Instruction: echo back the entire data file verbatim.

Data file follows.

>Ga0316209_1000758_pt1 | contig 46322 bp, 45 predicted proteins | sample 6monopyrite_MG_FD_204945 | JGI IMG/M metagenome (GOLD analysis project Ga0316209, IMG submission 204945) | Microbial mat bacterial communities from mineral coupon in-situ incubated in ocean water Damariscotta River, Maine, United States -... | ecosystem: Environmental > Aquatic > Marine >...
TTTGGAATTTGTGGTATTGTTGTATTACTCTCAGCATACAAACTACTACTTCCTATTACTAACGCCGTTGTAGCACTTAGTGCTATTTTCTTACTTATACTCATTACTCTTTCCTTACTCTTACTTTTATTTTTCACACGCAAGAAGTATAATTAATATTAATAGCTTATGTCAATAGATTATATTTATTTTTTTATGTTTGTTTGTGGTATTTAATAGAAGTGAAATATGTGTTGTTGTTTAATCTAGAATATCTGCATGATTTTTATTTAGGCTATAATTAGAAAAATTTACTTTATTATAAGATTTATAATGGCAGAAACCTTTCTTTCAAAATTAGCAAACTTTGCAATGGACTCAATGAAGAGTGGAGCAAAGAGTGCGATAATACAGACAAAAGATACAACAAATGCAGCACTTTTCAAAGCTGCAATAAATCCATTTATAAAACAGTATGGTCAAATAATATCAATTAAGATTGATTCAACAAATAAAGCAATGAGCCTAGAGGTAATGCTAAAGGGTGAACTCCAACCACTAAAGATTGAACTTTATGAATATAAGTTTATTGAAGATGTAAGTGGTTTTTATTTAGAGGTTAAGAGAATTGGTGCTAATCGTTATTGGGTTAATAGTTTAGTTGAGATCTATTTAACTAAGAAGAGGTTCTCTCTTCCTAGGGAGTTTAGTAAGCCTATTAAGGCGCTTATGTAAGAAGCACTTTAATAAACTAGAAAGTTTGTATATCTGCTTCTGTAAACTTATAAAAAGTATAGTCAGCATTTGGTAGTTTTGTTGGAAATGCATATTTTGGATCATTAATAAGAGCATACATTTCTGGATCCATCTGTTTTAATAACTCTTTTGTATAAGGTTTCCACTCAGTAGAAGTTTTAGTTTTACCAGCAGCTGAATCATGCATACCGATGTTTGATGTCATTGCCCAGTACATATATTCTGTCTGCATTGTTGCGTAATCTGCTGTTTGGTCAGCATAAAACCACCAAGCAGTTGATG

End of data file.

>Ga0316209_1000758_pt1 | contig 46322 bp, 45 predicted proteins | sample 6monopyrite_MG_FD_204945 | JGI IMG/M metagenome (GOLD analysis project Ga0316209, IMG submission 204945) | Microbial mat bacterial communities from mineral coupon in-situ incubated in ocean water Damariscotta River, Maine, United States -... | ecosystem: Environmental > Aquatic > Marine >...
TTTGGAATTTGTGGTATTGTTGTATTACTCTCAGCATACAAACTACTACTTCCTATTACTAACGCCGTTGTAGCACTTAGTGCTATTTTCTTACTTATACTCATTACTCTTTCCTTACTCTTACTTTTATTTTTCACACGCAAGAAGTATAATTAATATTAATAGCTTATGTCAATAGATTATATTTATTTTTTTATGTTTGTTTGTGGTATTTAATAGAAGTGAAATATGTGTTGTTGTTTAATCTAGAATATCTGCATGATTTTTATTTAGGCTATAATTAGAAAAATTTACTTTATTATAAGATTTATAATGGCAGAAACCTTTCTTTCAAAATTAGCAAACTTTGCAATGGACTCAATGAAGAGTGGAGCAAAGAGTGCGATAATACAGACAAAAGATACAACAAATGCAGCACTTTTCAAAGCTGCAATAAATCCATTTATAAAACAGTATGGTCAAATAATATCAATTAAGATTGATTCAACAAATAAAGCAATGAGCCTAGAGGTAATGCTAAAGGGTGAACTCCAACCACTAAAGATTGAACTTTATGAATATAAGTTTATTGAAGATGTAAGTGGTTTTTATTTAGAGGTTAAGAGAATTGGTGCTAATCGTTATTGGGTTAATAGTTTAGTTGAGATCTATTTAACTAAGAAGAGGTTCTCTCTTCCTAGGGAGTTTAGTAAGCCTATTAAGGCGCTTATGTAAGAAGCACTTTAATAAACTAGAAAGTTTGTATATCTGCTTCTGTAAACTTATAAAAAGTATAGTCAGCATTTGGTAGTTTTGTTGGAAATGCATATTTTGGATCATTAATAAGAGCATACATTTCTGGATCCATCTGTTTTAATAACTCTTTTGTATAAGGTTTCCACTCAGTAGAAGTTTTAGTTTTACCAGCAGCTGAATCATGCATACCGATGTTTGATGTCATTGCCCAGTACATATATTCTGTCTGCATTGTTGCGTAATCTGCTGTTTGGTCAGCATAAAACCACCAAGCAGTTGATG